TikTok spokesman Alex Haurek said the change was made last month, adding that the company is “continually evolving the TikTok platform and displaying hashtag metrics by number of posts brings us in line with industry standards.” He noted that academic researchers have other ways to study TikTok content.
Company officials have said the Israel-related viewership numbers were used in misleading ways. But they also used the data themselves to argue that the company’s recommendation algorithm doesn’t “take sides” and that other platforms show a similar viewership gap.
Israel-Gaza war sparks debate over TikTok’s role in setting public opinion
The Center for Countering Digital Hate, an advocacy group that first noted the change Wednesday, called it “a step back for transparency” that “makes it harder to understand the scale of potential harms.”
The group had used the feature over the years to study the spread of videos promoting antisemitism, eating disorders and other harmful content. In a report last year, the group said TikTok videos promoting steroids and similar drugs had been seen more than 589 million times.
The change is likely to fuel further criticism over the company’s level of transparency into how one of the world’s most popular apps runs. At a Senate Judiciary Committee hearing last week, TikTok’s chief executive Shou Zi Chew was grilled over whether its ownership by the Chinese tech giant ByteDance had affected the content it shared with global audiences. Chew has said repeatedly that the company is not influenced by the Chinese government.
Acknowledgment of the change comes one month after TikTok limited another tool, Creative Center, that researchers had used to examine video-viewership differences during the Gaza war. That tool no longer provides information on hashtags related to the war or other political issues.
The data had been used by critics to argue that TikTok had chosen to offer a lopsided view of the conflict to advance Chinese policy goals, which the company vigorously disputes. Haurek said the tool was built for advertisers and had been misused to “draw inaccurate conclusions,” adding that the change would “ensure it is used for its intended purpose.”
TikTok’s hashtag data is an imperfect measure for assessing user behavior: Many videos aren’t given a hashtag, and some creators add them to videos merely to criticize what they depict. The total view count for a hashtag, the information TikTok now hides, is similarly imprecise, because it offers no indication of whether a video has been heavily promoted by TikTok’s algorithm or is popular for reasons of its own.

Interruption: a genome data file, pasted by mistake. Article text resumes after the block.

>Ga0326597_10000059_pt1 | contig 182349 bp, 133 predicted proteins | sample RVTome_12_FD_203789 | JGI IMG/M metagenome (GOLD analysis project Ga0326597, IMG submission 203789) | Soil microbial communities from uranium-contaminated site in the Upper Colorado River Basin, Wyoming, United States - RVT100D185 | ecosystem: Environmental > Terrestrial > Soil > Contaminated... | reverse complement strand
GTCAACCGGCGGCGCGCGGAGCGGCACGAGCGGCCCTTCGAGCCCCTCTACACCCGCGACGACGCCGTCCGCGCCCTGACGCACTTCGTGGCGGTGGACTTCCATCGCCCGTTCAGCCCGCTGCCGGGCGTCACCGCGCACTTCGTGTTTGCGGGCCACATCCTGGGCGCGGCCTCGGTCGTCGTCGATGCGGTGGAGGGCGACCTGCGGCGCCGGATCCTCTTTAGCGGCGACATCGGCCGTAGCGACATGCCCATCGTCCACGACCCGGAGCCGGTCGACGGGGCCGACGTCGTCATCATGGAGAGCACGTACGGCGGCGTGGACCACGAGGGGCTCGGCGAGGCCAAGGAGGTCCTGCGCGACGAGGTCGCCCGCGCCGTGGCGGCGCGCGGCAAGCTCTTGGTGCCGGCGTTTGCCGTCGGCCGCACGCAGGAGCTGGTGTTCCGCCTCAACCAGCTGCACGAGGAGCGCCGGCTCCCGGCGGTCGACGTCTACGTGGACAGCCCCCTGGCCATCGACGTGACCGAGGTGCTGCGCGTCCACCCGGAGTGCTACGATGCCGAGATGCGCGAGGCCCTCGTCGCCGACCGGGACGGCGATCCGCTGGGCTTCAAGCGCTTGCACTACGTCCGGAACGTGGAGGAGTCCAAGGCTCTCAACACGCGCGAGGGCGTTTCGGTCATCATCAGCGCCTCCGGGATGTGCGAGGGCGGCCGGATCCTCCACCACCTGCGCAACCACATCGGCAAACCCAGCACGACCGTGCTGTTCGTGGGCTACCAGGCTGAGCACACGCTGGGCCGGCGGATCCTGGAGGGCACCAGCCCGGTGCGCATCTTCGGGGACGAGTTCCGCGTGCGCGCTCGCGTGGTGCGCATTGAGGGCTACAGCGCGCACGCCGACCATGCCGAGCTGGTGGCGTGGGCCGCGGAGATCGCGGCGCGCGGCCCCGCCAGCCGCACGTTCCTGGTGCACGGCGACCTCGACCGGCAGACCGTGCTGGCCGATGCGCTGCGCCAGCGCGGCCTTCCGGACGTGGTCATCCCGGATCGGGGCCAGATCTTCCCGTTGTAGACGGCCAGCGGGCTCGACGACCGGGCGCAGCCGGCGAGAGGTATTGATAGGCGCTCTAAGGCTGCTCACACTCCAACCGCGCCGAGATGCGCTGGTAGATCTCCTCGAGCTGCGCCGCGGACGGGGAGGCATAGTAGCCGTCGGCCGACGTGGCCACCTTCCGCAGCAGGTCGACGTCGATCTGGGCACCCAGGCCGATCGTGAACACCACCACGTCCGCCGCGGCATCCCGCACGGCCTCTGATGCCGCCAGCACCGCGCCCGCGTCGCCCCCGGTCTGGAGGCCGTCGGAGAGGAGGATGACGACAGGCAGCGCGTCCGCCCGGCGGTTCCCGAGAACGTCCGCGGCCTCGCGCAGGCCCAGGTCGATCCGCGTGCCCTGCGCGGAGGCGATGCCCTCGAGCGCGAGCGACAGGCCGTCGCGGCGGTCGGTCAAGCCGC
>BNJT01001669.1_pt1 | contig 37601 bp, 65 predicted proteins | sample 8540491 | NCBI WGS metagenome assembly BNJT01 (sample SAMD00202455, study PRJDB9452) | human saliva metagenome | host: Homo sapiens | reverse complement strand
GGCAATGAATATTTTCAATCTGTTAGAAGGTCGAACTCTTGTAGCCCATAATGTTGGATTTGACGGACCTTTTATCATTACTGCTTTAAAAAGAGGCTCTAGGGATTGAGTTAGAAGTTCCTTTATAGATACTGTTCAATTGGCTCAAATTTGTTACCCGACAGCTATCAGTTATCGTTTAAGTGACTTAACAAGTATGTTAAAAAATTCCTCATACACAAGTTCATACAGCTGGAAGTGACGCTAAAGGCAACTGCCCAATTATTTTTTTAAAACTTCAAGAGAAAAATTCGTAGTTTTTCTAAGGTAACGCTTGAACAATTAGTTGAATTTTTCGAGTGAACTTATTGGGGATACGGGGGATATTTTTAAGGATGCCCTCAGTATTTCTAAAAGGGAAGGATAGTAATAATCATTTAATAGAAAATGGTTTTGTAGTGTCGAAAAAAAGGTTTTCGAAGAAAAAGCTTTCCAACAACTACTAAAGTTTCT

But those data points offered some of the only clues that social media researchers can use to evaluate TikTok’s algorithm, which promotes content in an opaque way to a user base that now includes 170 million accounts across the United States. Researchers have for years pushed TikTok and other platforms to share more data on what kinds of content is promoted or suppressed.
TikTok has worked to address those concerns by opening a “transparency center” in Los Angeles where journalists and policymakers have been given tours to see how the platform works. Another center is scheduled to open soon in Washington.
The company also shares some public data related to video performance and search results via a system called Research API. Access to the system, however, is limited to U.S.-based academic researchers who must apply and be chosen by TikTok.
TikTok’s rivals have adopted similar measures to undercut independent research.
X, formerly Twitter, this year told academics they needed to delete the data they’d collected from a free, years-old partnership granting them access to a massive stream of tweets known as the “firehose.” In 2020, Facebook cut off a New York University research group that tracked political-ad targeting on the platform, saying it compromised people’s privacy. And in 2022, Meta, which owns Facebook, shut down a tool called CrowdTangle that journalists and researchers had used to show which posts were most popular — often with embarrassing, odd or politically skewed results — after executives said the tool was unrepresentative of normal use.
Joel Finkelstein, a researcher at the Network Contagion Research Institute at Rutgers University, said TikTok’s hashtag-view change suggested the company was similarly eager to defang researchers who wanted to uncover the platform’s problems.
Finkelstein used the hashtag data in a December report to argue that video topics deemed subversive by Chinese censors, such as the Hong Kong protests, were relatively underdiscussed on TikTok compared with other platforms. (Asked about that study last week, Chew cited a report by a libertarian think tank, the Cato Institute, that said its methodology was flawed.)
The hashtag-view change is “part and parcel of what appears to be a set strategy for eliminating transparency” inside the company, Finkelstein said. “The more problems there are, the tighter the curtain gets closed.”